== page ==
United Nations experts and rights groups estimate more than a million Uighurs and members of other ethnic groups have been detained in camps in a far-reaching campaign
A report in the New York Times that included 400 pages of leaked internal documents on the internment of Uighur Muslims was "fabricated" and prompted by "hostile foreign forces", the government of China's far western region of Xinjiang said.
United Nations experts and rights groups estimate more than a million Uighurs and members of other ethnic groups have been detained in camps in a far-reaching campaign that has triggered an international backlash.
The Times report included a series of speeches by Chinese President Xi Jinping to Xinjiang officials in 2014, as well as written directives for officials on how to speak to students whose family members had been detained.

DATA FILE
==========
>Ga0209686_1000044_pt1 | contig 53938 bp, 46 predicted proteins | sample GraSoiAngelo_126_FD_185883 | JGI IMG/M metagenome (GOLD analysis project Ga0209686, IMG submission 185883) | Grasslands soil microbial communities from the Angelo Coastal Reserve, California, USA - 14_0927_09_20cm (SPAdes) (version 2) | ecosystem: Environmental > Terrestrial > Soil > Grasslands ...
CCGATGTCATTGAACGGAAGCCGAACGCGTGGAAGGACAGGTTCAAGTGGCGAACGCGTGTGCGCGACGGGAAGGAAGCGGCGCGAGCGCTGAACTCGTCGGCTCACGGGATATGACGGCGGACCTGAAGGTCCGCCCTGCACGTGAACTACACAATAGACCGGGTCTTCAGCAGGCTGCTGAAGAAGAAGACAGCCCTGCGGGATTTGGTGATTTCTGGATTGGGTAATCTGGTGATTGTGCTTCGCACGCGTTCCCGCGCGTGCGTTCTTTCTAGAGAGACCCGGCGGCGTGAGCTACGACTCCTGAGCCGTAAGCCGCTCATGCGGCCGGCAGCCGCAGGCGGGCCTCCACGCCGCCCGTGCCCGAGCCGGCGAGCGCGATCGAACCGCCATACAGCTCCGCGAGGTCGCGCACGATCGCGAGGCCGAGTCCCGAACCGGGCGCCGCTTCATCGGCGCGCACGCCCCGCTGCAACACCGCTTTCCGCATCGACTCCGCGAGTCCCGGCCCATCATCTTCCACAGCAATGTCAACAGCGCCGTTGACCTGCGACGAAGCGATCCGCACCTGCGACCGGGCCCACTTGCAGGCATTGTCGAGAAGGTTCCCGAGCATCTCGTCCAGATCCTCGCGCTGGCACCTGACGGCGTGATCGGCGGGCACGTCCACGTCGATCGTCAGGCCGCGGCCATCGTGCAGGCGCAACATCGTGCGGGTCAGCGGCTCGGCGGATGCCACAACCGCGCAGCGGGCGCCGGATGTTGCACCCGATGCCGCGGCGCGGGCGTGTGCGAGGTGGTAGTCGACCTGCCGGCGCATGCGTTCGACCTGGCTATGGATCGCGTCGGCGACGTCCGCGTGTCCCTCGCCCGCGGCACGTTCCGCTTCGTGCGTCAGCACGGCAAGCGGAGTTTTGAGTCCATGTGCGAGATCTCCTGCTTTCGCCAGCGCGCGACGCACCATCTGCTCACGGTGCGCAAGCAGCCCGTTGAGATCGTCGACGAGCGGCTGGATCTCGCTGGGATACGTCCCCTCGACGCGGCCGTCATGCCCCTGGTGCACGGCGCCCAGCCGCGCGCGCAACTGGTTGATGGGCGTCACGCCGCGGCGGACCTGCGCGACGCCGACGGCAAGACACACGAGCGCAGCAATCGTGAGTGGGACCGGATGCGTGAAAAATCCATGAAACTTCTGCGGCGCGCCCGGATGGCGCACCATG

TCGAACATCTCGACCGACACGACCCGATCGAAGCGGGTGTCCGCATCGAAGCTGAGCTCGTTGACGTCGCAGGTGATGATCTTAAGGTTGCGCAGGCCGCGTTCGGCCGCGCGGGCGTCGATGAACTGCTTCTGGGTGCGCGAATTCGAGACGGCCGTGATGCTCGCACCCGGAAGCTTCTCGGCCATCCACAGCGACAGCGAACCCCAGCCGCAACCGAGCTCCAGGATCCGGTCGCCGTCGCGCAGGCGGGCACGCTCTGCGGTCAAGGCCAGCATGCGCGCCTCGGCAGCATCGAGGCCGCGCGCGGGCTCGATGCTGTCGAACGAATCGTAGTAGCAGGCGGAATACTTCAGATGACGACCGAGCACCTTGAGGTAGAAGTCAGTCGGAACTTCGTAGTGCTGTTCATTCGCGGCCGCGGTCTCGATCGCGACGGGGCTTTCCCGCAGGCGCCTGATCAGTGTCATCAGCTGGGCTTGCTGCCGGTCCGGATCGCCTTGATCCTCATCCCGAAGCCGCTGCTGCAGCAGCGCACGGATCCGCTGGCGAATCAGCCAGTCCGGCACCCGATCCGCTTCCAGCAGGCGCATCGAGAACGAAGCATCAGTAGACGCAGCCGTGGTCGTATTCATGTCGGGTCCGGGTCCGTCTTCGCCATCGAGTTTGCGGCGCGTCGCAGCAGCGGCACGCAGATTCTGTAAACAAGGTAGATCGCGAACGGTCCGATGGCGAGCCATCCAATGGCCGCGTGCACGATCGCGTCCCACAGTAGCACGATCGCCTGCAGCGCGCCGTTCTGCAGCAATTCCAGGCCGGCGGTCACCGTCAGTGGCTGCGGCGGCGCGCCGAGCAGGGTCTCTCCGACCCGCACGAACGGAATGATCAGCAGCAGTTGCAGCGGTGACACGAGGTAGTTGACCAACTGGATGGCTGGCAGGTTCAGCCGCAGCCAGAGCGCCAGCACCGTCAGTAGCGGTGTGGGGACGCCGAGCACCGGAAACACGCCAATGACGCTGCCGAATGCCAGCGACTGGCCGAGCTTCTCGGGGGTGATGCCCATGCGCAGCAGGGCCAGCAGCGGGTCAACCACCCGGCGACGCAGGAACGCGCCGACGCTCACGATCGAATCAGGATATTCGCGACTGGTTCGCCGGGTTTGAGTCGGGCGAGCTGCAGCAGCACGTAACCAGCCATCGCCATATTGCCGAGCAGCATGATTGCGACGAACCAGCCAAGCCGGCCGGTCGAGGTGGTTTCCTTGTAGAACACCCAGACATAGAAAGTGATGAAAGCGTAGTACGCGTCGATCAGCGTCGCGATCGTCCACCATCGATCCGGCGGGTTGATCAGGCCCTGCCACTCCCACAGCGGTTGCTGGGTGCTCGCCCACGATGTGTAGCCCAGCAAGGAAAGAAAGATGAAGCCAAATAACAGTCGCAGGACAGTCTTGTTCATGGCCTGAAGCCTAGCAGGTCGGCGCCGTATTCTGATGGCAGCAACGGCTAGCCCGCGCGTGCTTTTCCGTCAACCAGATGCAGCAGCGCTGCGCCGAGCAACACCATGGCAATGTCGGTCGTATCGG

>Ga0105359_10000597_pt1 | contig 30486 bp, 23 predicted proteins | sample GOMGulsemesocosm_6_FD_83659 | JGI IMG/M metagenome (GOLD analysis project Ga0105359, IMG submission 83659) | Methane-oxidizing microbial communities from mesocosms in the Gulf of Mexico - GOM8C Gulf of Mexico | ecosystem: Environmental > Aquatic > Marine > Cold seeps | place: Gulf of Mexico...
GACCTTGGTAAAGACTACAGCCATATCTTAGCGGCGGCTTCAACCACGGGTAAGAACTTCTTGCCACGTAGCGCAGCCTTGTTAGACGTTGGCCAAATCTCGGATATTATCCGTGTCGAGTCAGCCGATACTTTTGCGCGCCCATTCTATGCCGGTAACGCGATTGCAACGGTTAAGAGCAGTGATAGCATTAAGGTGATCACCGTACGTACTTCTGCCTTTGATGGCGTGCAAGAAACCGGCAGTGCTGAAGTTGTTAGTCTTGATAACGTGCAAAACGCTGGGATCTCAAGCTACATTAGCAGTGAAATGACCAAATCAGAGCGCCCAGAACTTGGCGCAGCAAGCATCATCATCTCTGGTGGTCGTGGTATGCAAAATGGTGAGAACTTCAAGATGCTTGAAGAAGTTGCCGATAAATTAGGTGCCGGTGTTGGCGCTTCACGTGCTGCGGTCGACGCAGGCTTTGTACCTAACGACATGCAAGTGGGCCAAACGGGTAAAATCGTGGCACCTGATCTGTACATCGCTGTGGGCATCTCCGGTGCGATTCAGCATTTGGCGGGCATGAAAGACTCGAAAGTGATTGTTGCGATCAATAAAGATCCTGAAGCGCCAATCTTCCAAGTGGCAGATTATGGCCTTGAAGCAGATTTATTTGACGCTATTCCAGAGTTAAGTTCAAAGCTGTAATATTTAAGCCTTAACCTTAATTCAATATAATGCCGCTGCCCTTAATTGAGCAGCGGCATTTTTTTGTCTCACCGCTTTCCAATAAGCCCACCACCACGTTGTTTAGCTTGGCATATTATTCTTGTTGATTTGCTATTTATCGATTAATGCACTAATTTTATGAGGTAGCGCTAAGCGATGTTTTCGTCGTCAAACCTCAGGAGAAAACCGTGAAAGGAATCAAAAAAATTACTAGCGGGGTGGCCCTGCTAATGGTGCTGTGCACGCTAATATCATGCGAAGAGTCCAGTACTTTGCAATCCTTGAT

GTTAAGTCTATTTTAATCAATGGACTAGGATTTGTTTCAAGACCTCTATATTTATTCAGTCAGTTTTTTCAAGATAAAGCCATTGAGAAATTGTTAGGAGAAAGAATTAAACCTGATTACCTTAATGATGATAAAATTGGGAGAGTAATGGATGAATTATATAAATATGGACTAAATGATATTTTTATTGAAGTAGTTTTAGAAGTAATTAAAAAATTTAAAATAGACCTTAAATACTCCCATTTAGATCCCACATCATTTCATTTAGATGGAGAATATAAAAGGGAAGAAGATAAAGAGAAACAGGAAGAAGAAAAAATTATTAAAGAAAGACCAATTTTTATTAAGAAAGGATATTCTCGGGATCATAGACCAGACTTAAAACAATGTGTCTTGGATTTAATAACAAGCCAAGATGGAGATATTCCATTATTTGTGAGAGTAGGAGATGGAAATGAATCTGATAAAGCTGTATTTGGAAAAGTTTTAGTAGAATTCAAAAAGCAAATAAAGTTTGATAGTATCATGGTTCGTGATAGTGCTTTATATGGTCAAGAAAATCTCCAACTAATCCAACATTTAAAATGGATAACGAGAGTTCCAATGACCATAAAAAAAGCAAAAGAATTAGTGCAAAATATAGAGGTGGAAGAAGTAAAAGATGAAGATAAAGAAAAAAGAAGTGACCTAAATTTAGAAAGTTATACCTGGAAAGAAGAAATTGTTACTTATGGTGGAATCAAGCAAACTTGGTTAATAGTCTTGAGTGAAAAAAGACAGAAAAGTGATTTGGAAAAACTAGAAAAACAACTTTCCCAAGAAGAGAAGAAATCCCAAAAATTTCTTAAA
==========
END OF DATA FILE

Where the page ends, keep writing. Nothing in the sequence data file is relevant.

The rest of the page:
In a statement, the Xinjiang government described the New York Times report as "fake news" that "was entirely collusion and fabrication by domestic and foreign hostile forces".
Monday's statement, released on state media, gave no details regarding which parts were fabricated, however.
Earlier on Monday, China's Foreign Ministry did not deny the documents' authenticity, but said the programme had been successful and the "experience could be borrowed in other countries".
The documents also showed that internment camps in Xinjiang were expanded rapidly in 2016 when Chen Quanguo was appointed the Communist Party chief of the region. China has given no official figures on the number of people detained.